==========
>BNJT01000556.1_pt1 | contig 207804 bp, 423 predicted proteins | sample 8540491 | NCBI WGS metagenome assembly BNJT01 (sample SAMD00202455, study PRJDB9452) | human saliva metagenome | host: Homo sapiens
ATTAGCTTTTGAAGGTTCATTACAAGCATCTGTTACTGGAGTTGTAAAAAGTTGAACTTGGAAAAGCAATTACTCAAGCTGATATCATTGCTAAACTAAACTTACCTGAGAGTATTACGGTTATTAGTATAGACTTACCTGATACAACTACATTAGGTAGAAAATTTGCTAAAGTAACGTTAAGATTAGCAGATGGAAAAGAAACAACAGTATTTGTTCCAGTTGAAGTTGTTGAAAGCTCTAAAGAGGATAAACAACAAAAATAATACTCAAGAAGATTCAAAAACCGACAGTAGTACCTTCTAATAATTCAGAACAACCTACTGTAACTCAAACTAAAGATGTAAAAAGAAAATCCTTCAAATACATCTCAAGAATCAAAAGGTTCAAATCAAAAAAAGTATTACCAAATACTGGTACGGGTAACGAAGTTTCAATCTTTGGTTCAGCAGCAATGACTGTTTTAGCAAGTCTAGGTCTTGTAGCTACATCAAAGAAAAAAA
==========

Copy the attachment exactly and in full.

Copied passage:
>BNJT01000556.1_pt1 | contig 207804 bp, 423 predicted proteins | sample 8540491 | NCBI WGS metagenome assembly BNJT01 (sample SAMD00202455, study PRJDB9452) | human saliva metagenome | host: Homo sapiens
ATTAGCTTTTGAAGGTTCATTACAAGCATCTGTTACTGGAGTTGTAAAAAGTTGAACTTGGAAAAGCAATTACTCAAGCTGATATCATTGCTAAACTAAACTTACCTGAGAGTATTACGGTTATTAGTATAGACTTACCTGATACAACTACATTAGGTAGAAAATTTGCTAAAGTAACGTTAAGATTAGCAGATGGAAAAGAAACAACAGTATTTGTTCCAGTTGAAGTTGTTGAAAGCTCTAAAGAGGATAAACAACAAAAATAATACTCAAGAAGATTCAAAAACCGACAGTAGTACCTTCTAATAATTCAGAACAACCTACTGTAACTCAAACTAAAGATGTAAAAAGAAAATCCTTCAAATACATCTCAAGAATCAAAAGGTTCAAATCAAAAAAAGTATTACCAAATACTGGTACGGGTAACGAAGTTTCAATCTTTGGTTCAGCAGCAATGACTGTTTTAGCAAGTCTAGGTCTTGTAGCTACATCAAAGAAAAAAA